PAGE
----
Stuart Copperman, whose medical license was revoked in 2000, faces more than 100 sexual abuse allegations. Credit: Newsday

A Nassau County court has ordered a former Merrick pediatrician to pay $27 million to a Suffolk County woman who accused him of sexually abusing her when she was a girl and young woman.

The judgment, issued on Monday, is the second in the past seven months against Stuart Copperman, whose medical license was revoked in 2000 in connection with what are now more than 100 sexual abuse allegations. In August, Nassau County Supreme Court Justice Leonard D. Steinman awarded another woman, unidentified in court documents, $22 million.

Terri Ackerman, 62, the plaintiff in the new judgment, said Copperman repeatedly sexually abused her starting when she was 14, and possibly before. Newsday does not name alleged victims of sexual abuse without their consent. Ackerman agreed to use her name.

“He said I needed a cleaning,” she recalled. “I thought that’s what doctors do. If I went in for a sore throat, he said I needed a cleaning.”

WHAT TO KNOW

  • A Nassau County court Monday ordered former Merrick pediatrician Stuart Copperman to pay $27 million to a Suffolk County woman who accused him of sexually abusing her.

  • Terri Ackerman, 62, said she knows she likely won’t receive much if any of the money, but, she said, “I feel validated that it’s not just me saying that he did these terrible things to me.”

  • Ackerman’s civil suit is one of 105 filed against Copperman under the Child Victims Act. Ackerman’s is the second to yield a large judgment. Another women received a $22 million award in August.

Ackerman said she was Copperman’s patient from age 3 through age 25.

Ackerman said she realizes she likely won’t receive much — if any — of her award. Copperman was the sole defendant. Last year, Steinman dismissed several health systems and facilities, as well as another doctor and a school district, from the 105 lawsuits.

But, she said, with the judgment, “I feel validated that it’s not just me saying that he did these terrible things to me.”

Copperman, who according to court documents was born in 1935 and now lives in Florida, said in a brief telephone interview Tuesday: “I can’t possibly make any comment on it. It's a very tough time for me.” In the past, he has denied he did anything wrong and argued that the physical contact with the girls was part of his examinations of them.

Asked why he has not contested the civil suits against him, Copperman said “legal advice,” but declined to say who his lawyer is. A current lawyer is not listed in court documents. Joe Tacopina, a Manhattan lawyer who previously represented Copperman, did not return calls.

William Bodkin, whom Steinman appointed as a “special referee” in the case, awarded Ackerman $22 million in compensatory damages and $5 million in punitive damages.

Copperman did not participate in any of the electronically conducted court hearings for Ackerman, the other woman who won a judgment, or 103 other women who filed civil suits against Copperman, said Michael Della, of the Ronkonkoma firm Gruenberg Kelly Della, who represents the 105 women along with Kristen Gibbons Feden, from Philadelphia-based Anapol Weiss.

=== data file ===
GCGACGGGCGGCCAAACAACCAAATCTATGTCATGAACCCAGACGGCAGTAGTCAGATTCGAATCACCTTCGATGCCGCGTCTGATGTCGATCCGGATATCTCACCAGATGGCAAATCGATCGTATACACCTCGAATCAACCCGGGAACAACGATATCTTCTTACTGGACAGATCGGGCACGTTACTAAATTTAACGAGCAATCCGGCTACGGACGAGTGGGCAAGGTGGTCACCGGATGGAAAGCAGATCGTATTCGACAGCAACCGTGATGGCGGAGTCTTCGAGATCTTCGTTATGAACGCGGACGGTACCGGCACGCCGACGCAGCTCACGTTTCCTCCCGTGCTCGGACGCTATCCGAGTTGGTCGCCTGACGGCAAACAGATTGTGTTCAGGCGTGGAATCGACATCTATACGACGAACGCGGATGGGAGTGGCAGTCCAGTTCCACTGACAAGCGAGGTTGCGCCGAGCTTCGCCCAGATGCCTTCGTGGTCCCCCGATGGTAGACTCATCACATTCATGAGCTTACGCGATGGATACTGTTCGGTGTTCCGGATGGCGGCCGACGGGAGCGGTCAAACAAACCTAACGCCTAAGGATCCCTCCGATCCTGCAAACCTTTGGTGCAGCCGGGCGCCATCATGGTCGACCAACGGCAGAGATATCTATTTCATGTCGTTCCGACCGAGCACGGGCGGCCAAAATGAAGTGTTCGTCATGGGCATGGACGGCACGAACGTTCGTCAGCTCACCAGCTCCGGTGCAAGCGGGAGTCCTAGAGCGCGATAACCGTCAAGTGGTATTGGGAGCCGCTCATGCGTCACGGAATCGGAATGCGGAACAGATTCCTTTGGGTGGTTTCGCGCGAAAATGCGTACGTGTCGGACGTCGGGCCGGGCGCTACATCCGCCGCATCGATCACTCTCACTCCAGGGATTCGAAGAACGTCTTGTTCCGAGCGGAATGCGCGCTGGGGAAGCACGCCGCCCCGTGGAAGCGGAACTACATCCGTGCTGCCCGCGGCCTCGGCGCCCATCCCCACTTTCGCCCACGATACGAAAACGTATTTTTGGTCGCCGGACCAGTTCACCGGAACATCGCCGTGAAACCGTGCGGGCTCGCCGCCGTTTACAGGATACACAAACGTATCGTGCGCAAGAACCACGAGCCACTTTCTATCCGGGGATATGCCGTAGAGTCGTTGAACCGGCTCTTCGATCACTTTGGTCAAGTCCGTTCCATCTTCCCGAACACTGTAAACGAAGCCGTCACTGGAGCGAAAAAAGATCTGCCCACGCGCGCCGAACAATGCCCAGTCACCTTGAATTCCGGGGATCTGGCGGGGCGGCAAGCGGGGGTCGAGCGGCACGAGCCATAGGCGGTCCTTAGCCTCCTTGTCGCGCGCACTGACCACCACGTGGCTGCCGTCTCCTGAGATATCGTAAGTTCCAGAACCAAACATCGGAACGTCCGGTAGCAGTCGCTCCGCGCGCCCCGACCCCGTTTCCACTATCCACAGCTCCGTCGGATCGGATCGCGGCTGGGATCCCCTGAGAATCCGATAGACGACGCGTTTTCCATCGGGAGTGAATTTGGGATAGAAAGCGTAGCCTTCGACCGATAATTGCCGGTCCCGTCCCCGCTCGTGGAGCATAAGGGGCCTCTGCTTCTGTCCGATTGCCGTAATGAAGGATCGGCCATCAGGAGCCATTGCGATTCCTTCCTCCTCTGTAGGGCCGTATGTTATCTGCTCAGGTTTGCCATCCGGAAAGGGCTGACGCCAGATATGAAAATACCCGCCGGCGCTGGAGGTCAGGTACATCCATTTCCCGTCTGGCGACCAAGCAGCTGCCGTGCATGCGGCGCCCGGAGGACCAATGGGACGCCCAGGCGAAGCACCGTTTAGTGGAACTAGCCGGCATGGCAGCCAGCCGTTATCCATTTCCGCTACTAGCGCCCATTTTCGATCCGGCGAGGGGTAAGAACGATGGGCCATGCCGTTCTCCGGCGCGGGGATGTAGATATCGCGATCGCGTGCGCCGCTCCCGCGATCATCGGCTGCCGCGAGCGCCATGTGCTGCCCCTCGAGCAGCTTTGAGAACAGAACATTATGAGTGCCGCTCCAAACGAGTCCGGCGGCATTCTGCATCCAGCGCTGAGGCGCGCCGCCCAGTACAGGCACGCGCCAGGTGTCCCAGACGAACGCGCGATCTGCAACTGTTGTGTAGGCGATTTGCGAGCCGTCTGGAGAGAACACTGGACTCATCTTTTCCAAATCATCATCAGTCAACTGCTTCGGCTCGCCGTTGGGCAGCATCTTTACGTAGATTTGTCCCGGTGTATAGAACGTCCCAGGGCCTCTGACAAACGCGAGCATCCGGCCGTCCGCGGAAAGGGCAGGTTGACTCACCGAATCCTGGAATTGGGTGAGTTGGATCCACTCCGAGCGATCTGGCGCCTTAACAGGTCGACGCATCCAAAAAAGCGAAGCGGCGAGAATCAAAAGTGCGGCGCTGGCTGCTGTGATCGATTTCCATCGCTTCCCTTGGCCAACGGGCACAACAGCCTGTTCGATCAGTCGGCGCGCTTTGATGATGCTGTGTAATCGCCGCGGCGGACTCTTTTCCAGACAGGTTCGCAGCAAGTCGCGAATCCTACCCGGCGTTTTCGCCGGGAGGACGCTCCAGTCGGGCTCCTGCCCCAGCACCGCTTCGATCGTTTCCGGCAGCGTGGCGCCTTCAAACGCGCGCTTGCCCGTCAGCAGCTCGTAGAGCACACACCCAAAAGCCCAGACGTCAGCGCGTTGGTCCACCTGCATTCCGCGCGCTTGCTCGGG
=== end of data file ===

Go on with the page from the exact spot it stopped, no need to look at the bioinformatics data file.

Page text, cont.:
“Because he failed to show, a default judgment was lodged against him in all of the cases,” said Gibbons Feden.

Steinman, Bodkin and another special referee also are handling the remaining 103 cases and will determine damages for those sexual abuse accusers, Della said.

Gibbons Feden said the 105 lawsuits “likely represent only a fraction of the total number of victims.”

No criminal charges have been filed against Copperman. The women filed their civil suits under the Child Victims Act, which allowed people abused sexually as children years ago to file suits through August 2021.

Bodkin, the special referee, wrote in the judgment that “the psychological scars from the abuse suffered by Plaintiff are profound and permanent.”

Ackerman said she trusted Copperman because “in the 1960s, doctors were next to God,” and Copperman was her mother's friend.

Ackerman didn’t even realize Copperman had done anything wrong until about 2000, when other women’s accusations against Copperman gained widespread media attention.

“All of a sudden I realized I was sexually abused and I wasn’t the only one,” she said.

The betrayal of the trust she had in him affects her to this day, Ackerman said.

She has flashbacks of her abuse, and, she said, “any time I see a man, which obviously happens a lot, my mind automatically goes to ‘I wonder if he’s sexually abusing anybody.’ It’s a terrible thought to have to keep unthinking.”

Ackerman retired from her kindergarten and prekindergarten teaching job early, in June 2023, in part because of the difficulty of seeing fathers and other male relatives picking up children from school and pondering whether they were abusing the kids, she said.

Della and Gibbons Feden said they will fight to get whatever money they can from Copperman. Gibbons Feden said they are determining how much money and how many assets he has.

But Gibbons Feden said none of the 105 women sued because of the money.

“They did it because they want to be heard,” she said.

Latest videos

Newsday LogoSUBSCRIBEUnlimited Digital AccessOnly 25¢for 5 months
ACT NOWSALE ENDS SOON | CANCEL ANYTIME